I'm a big fan of cooking with pumpkin, which is one of the reasons I love the fall. Pumpkin soup, pumpkin muffins, pumpkin bars, pumpkin ravioli—they're all delicious. My kids' favorite are these pumpkin oatmeal cookies, which are chewy and, I like to think, actually good for you. These cookies are a great treat for the lunchbox too.
I mix in in dark chocolate chunks (chocolate chips work equally well), walnuts, and dried cranberries to make them more interesting. They're also fantastic with toasted pumpkin seeds instead of the walnuts. In fact, feel free to use whatever you like to mix in: white chocolate chips, raisins, dried cherries, and pecans are all good.Ingredients
Marin Mommies presents this week's guest recipe from Nicole Cibellis, Marin mom and author of the blog A Family that Eats Together, where she shares meal plans and recipes that will please foodies and children alike.
Finding Butternut Squash puree in the freezer section at the grocery store last week was like finding gold. I don’t know why I never knew about it but, boy am I happy I found it
In our house butternut squash might be one of the most adored veggies. We love it in ravioli, pasta, soups, and alone as a side dish. One of our favorite comfort foods is risotto and I am always looking for ways to make it as healthy as possible so when I found the butternut squash puree in the freezer section, I knew exactly what to do with it.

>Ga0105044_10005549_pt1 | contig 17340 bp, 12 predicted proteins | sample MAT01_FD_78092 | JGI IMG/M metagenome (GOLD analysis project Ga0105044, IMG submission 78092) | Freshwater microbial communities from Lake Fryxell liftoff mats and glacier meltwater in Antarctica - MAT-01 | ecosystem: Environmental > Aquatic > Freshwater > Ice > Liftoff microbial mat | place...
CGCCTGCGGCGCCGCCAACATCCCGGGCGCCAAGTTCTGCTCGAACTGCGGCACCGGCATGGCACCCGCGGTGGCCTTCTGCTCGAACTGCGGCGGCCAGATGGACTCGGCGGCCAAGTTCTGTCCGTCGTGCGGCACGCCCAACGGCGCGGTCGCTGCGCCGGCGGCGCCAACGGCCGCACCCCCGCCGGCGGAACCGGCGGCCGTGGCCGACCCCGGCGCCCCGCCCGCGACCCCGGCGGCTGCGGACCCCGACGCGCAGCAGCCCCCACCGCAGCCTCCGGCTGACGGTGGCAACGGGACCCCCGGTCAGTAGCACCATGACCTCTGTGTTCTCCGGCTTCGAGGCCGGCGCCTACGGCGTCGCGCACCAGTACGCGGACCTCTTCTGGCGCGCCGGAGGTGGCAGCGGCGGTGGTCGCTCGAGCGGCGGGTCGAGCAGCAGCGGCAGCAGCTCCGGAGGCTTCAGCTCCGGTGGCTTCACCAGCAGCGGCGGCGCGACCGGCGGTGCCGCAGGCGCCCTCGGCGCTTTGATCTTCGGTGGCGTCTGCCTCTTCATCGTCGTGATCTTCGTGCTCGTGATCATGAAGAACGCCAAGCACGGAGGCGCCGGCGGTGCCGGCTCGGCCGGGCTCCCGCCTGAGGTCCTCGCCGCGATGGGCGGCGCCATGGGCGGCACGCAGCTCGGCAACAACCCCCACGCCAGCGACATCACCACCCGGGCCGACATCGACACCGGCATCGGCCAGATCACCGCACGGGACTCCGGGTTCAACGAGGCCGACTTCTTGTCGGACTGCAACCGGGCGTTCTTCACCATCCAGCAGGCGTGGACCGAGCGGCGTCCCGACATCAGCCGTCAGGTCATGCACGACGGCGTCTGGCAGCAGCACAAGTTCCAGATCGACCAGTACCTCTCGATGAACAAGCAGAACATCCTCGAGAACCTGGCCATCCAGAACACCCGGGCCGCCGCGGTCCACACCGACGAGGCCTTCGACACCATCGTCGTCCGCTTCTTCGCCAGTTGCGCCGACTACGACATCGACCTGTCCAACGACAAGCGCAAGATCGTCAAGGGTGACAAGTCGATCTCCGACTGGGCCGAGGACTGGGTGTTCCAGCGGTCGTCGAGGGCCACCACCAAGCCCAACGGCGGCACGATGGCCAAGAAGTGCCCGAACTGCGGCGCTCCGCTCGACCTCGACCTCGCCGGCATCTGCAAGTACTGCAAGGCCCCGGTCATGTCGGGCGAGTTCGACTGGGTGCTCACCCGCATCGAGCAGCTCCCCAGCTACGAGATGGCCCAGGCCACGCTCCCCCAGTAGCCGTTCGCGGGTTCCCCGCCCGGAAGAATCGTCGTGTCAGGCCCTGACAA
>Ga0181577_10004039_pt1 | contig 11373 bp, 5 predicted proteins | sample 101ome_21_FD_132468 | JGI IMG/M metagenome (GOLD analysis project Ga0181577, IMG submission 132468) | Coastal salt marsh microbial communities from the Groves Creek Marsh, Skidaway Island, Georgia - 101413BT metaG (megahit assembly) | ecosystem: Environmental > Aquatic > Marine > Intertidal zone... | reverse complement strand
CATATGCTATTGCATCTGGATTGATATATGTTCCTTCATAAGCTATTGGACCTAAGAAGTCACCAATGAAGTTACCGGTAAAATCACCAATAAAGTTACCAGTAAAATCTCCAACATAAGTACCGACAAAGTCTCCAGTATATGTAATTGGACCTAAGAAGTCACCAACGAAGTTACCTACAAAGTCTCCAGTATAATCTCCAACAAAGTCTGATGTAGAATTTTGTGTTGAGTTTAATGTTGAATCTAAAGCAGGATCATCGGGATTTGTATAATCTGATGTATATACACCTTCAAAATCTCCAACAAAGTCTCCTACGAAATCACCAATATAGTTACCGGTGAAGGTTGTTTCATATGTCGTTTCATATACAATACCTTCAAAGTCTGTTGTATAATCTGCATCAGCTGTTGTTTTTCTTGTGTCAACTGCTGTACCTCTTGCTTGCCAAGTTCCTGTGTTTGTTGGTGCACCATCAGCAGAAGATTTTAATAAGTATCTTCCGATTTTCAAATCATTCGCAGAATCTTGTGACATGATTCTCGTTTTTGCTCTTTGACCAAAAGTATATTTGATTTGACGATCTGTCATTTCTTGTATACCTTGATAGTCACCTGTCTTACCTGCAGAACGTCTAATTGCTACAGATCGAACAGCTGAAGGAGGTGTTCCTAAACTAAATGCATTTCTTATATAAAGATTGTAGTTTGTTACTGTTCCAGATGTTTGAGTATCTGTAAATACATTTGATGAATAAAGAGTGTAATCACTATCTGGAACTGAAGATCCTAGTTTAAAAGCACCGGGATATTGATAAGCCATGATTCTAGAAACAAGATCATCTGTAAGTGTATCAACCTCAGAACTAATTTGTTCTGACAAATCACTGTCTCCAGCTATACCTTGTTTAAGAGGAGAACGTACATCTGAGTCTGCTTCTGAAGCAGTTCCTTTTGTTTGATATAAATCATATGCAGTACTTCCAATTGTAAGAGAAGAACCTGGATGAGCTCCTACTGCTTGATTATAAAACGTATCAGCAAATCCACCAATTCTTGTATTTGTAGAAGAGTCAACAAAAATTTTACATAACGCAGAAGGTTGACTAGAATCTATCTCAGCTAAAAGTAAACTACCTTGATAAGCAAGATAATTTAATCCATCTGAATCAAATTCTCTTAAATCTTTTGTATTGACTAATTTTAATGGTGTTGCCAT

We always experiment with a lot of pumpkin recipes every fall. The hands-down favorite of all our pumpkin creations has to be these pumpkin waffles. With a subtle spice flavor, they're moist on the inside with a crisp exterior, just like a waffle should be.
Serve them for breakfast with butter and maple syrup, or even for dessert topped with vanilla ice cream. They're a great fall treat that's so good we'll probably start making these year-round, since canned pumpkin is easy to come by!
They're easy to make, too, and you probably have most of the ingredients in your pantry already.
In many families—ours included—it can be a challenge to get kids to eat healthy. While our kids aren't particularly picky eaters, they do gravitate toward the kid staples like mac-and-cheese and pizza, but that all changes if we get them involved in the kitchen to try new things. That's also the premise behind the new book The 52 New Foods Challenge (336 pages, Avery, 2014; $20) by local San Francisco Bay Area author Jennifer Tyler Lee.
In this welcome addition to any parent's kitchen library, Lee offers a guide to getting kids to eat fresh, healthy, seasonal food by experiencing cooking adventures like exploring the farmers' market, growing food in the backyard, and of course making fun, delicious recipes together. This week-by-week guide features over 150 recipes and activities designed to inspire your kids' creativity and build confidence in the kitchen.
My daughter wanted to make something for dinner with pumpkin in it, it being that time of year and all, and I suggested pumpkin soup. She countered with the idea of serving the soup in little scooped out pumpkins instead of bowls, and we both decided it was a great idea!